• histone acetyltransferase;
  • histone deacetylase inhibitor;
  • cardiac remodelling;
  • hypertrophy;
  • fibrosis;
  • hypertension


  1. Top of page
  2. Abstract
  3. Introduction
  4. Methods
  5. Results
  6. Discussion
  7. Acknowledgements
  8. Conflicts of interest
  9. References

Background and purpose:  Histone deacetylases (HDACs) silence genes by deacetylating lysine residues in histones and other proteins. HDAC inhibitors represent a new class of compounds with anti-inflammatory activity. This study investigated whether treatment with a broad spectrum HDAC inhibitor, suberoylanilide hydroxamic acid (SAHA), would prevent cardiac fibrosis, part of the cardiovascular remodelling in deoxycorticosterone acetate (DOCA)-salt rats.

Experimental approach:  Control and DOCA-salt rats were treated with SAHA (25 mg·kg−1·day−1 s.c.) for 32 days. Changes in cardiovascular structure and function were assessed by blood pressure in vivo and in Langendorff perfused hearts, ventricular papillary muscle and in aortic rings in vitro. Left ventricular collagen deposition was assessed by histology.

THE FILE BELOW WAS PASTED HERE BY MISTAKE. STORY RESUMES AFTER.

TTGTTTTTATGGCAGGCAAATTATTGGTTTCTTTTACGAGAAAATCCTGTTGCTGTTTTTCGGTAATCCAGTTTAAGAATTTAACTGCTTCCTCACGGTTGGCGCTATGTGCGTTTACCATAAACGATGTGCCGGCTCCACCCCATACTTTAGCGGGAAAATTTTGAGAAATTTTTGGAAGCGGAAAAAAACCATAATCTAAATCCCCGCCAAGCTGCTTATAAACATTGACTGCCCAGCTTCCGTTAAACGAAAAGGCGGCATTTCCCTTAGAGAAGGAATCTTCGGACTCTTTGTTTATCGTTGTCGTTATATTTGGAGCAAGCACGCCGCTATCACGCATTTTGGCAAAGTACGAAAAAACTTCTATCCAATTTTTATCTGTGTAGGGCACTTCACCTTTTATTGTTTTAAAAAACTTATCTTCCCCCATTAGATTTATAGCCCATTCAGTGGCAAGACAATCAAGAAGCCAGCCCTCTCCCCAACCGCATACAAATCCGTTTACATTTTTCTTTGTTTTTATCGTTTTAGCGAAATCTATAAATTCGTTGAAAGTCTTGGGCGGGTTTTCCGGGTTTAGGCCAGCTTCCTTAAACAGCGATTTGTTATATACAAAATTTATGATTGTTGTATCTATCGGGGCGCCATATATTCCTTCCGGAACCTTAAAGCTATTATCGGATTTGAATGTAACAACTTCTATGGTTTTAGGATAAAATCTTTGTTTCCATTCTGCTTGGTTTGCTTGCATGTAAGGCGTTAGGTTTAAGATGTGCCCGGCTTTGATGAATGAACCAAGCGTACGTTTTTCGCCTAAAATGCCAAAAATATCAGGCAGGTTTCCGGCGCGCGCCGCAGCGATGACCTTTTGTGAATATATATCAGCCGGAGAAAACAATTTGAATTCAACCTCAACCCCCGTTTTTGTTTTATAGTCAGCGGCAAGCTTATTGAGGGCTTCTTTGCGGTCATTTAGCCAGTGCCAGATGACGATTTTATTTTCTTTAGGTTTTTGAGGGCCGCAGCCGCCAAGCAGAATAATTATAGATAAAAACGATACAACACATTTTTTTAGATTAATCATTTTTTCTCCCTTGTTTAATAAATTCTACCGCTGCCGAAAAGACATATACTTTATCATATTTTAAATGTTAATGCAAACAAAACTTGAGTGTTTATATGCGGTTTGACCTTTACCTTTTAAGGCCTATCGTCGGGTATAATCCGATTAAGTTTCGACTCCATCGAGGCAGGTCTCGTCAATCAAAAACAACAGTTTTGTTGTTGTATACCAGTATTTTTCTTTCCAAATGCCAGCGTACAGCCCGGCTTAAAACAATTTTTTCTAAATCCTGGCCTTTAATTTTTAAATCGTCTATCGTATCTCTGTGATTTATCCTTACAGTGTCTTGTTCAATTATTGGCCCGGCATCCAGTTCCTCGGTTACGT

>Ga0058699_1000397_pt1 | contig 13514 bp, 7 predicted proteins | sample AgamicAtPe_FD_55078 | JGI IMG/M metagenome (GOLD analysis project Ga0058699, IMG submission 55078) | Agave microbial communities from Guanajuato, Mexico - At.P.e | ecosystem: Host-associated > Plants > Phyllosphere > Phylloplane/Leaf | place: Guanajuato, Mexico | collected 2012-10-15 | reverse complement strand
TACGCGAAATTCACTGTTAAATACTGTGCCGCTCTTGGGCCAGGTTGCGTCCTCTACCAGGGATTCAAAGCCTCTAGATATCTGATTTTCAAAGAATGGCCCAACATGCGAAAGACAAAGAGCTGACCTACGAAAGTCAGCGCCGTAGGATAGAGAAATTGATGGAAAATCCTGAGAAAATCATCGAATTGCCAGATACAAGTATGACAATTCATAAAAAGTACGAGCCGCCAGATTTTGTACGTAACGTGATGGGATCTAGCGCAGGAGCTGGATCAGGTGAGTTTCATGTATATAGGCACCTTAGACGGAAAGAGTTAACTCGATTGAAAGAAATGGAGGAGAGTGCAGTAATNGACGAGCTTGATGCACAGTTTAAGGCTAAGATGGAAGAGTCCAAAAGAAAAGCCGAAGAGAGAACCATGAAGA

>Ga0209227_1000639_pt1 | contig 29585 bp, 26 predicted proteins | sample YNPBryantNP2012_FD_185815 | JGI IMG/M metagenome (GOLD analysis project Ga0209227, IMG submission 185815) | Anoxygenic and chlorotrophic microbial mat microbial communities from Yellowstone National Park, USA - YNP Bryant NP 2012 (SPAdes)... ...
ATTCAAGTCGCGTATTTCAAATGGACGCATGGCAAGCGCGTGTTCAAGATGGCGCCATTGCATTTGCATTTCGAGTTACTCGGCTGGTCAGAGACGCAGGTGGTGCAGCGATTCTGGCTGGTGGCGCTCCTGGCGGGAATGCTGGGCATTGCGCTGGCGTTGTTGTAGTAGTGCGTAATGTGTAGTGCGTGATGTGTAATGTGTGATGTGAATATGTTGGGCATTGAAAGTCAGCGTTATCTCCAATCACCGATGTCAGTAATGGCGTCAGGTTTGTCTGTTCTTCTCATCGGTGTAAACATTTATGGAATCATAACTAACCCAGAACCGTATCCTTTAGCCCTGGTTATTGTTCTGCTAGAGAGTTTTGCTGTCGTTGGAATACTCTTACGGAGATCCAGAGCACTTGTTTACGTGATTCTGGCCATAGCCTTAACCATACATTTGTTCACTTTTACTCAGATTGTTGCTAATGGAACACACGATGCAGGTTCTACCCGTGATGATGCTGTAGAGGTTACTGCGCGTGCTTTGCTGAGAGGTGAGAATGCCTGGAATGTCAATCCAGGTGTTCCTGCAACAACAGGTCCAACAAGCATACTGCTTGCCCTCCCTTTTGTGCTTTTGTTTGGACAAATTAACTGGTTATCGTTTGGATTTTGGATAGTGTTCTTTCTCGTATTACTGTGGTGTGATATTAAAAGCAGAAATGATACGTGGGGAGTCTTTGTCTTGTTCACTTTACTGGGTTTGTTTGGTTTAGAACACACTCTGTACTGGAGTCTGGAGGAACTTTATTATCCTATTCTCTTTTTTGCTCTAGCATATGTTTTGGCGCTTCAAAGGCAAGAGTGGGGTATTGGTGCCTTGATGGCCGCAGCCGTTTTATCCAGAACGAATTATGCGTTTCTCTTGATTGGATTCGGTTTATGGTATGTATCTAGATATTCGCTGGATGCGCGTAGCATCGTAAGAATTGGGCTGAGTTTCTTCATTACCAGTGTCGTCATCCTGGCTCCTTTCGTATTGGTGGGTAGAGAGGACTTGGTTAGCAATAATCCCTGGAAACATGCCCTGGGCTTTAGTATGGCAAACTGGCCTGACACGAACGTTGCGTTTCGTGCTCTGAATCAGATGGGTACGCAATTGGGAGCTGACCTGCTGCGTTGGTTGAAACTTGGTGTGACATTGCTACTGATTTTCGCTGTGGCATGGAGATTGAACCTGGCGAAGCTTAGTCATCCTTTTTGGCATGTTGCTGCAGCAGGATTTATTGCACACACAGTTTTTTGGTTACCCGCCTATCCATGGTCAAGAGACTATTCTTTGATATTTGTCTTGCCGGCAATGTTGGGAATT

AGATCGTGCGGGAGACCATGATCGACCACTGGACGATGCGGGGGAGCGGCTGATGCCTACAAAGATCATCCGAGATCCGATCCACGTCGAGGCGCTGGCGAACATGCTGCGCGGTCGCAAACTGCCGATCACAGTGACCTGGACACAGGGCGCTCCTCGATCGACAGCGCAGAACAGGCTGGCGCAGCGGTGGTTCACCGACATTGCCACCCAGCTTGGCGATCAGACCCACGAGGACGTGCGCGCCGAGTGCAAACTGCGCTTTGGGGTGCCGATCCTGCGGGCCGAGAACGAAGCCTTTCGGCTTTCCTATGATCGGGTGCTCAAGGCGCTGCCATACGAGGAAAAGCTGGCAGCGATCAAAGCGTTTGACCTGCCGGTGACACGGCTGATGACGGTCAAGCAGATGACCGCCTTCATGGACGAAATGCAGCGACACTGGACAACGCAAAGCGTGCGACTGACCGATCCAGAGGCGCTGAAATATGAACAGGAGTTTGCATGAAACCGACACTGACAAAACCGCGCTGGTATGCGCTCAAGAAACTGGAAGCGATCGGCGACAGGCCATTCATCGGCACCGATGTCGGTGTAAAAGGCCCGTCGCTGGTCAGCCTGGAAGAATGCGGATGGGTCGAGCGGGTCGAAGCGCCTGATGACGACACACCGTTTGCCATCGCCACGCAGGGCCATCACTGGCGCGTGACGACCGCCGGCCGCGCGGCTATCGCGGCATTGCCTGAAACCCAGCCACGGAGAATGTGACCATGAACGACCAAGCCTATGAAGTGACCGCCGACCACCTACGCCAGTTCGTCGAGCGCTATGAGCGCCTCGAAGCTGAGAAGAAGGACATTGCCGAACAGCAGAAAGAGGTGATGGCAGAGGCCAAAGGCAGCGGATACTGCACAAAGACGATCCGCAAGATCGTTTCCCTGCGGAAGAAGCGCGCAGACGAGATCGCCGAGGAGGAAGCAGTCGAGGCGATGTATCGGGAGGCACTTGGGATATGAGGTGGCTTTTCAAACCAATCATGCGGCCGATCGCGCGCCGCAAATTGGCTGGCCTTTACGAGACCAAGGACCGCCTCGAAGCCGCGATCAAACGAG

Key results:  Administration of SAHA to DOCA-salt rats attenuated the following parameters: the increased concentration of over 20 pro-inflammatory cytokines in plasma, increased inflammatory cell infiltration and interstitial collagen deposition, increased passive diastolic stiffness in perfused hearts, prolongation of action potential duration at 20% and 90% of repolarization in papillary muscle, development of left ventricular hypertrophy, systolic hypertension and changes in vascular dysfunction.

Conclusions and implications:  The HDAC inhibitor, SAHA, attenuated the cardiovascular remodelling associated with DOCA-salt hypertensive rats and improved cardiovascular structure and function, especially fibrosis, in the heart and blood vessels, possibly by suppressing inflammation. Control of cardiac histone or non-histone protein acetylation is a potential therapeutic approach to preventing cardiac remodelling, especially cardiac fibrosis.


cytokine-induced neutrophil chemoattractant


histone deacetylase inhibitor(s)


interferon-inducible protein


LPS-induced CXC chemokine


monokine induced by IFN-gamma


macrophage inflammatory protein


soluble intercellular adhesion molecule


tissue inhibitor of metalloproteinases


vascular endothelial growth factor


  1. Top of page
  2. Abstract
  3. Introduction
  4. Methods